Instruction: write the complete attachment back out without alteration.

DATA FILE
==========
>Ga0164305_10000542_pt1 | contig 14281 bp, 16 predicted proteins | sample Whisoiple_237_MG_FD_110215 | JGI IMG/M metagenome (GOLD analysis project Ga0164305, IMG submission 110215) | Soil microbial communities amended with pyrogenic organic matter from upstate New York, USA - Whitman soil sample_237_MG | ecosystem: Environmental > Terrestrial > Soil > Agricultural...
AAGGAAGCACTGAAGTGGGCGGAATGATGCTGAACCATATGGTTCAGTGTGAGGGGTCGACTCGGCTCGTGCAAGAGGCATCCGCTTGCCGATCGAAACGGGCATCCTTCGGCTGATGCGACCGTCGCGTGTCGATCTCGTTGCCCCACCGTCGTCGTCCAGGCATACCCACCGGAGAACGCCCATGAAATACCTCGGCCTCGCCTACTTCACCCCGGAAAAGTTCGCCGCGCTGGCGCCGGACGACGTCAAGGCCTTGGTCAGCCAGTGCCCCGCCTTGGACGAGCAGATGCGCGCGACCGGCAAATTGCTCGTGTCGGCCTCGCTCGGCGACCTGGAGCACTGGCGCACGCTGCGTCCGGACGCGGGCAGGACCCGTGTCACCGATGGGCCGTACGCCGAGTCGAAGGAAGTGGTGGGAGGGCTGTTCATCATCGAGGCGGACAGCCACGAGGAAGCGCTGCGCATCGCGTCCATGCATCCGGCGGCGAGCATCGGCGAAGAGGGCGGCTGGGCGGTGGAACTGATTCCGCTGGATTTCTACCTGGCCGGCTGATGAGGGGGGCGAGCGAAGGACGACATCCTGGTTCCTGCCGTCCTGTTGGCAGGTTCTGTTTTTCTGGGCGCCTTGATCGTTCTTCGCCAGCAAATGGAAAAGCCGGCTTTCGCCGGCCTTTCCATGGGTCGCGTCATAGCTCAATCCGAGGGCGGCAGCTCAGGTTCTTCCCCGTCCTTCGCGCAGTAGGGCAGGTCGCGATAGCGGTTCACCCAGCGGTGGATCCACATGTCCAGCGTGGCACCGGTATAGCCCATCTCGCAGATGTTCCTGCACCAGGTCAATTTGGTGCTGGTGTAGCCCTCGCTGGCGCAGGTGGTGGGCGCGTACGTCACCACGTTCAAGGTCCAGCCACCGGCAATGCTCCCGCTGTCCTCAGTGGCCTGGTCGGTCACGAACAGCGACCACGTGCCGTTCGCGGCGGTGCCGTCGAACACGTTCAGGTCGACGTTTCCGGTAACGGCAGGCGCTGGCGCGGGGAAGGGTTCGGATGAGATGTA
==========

>Ga0164305_10000542_pt1 | contig 14281 bp, 16 predicted proteins | sample Whisoiple_237_MG_FD_110215 | JGI IMG/M metagenome (GOLD analysis project Ga0164305, IMG submission 110215) | Soil microbial communities amended with pyrogenic organic matter from upstate New York, USA - Whitman soil sample_237_MG | ecosystem: Environmental > Terrestrial > Soil > Agricultural...
AAGGAAGCACTGAAGTGGGCGGAATGATGCTGAACCATATGGTTCAGTGTGAGGGGTCGACTCGGCTCGTGCAAGAGGCATCCGCTTGCCGATCGAAACGGGCATCCTTCGGCTGATGCGACCGTCGCGTGTCGATCTCGTTGCCCCACCGTCGTCGTCCAGGCATACCCACCGGAGAACGCCCATGAAATACCTCGGCCTCGCCTACTTCACCCCGGAAAAGTTCGCCGCGCTGGCGCCGGACGACGTCAAGGCCTTGGTCAGCCAGTGCCCCGCCTTGGACGAGCAGATGCGCGCGACCGGCAAATTGCTCGTGTCGGCCTCGCTCGGCGACCTGGAGCACTGGCGCACGCTGCGTCCGGACGCGGGCAGGACCCGTGTCACCGATGGGCCGTACGCCGAGTCGAAGGAAGTGGTGGGAGGGCTGTTCATCATCGAGGCGGACAGCCACGAGGAAGCGCTGCGCATCGCGTCCATGCATCCGGCGGCGAGCATCGGCGAAGAGGGCGGCTGGGCGGTGGAACTGATTCCGCTGGATTTCTACCTGGCCGGCTGATGAGGGGGGCGAGCGAAGGACGACATCCTGGTTCCTGCCGTCCTGTTGGCAGGTTCTGTTTTTCTGGGCGCCTTGATCGTTCTTCGCCAGCAAATGGAAAAGCCGGCTTTCGCCGGCCTTTCCATGGGTCGCGTCATAGCTCAATCCGAGGGCGGCAGCTCAGGTTCTTCCCCGTCCTTCGCGCAGTAGGGCAGGTCGCGATAGCGGTTCACCCAGCGGTGGATCCACATGTCCAGCGTGGCACCGGTATAGCCCATCTCGCAGATGTTCCTGCACCAGGTCAATTTGGTGCTGGTGTAGCCCTCGCTGGCGCAGGTGGTGGGCGCGTACGTCACCACGTTCAAGGTCCAGCCACCGGCAATGCTCCCGCTGTCCTCAGTGGCCTGGTCGGTCACGAACAGCGACCACGTGCCGTTCGCGGCGGTGCCGTCGAACACGTTCAGGTCGACGTTTCCGGTAACGGCAGGCGCTGGCGCGGGGAAGGGTTCGGATGAGATGTA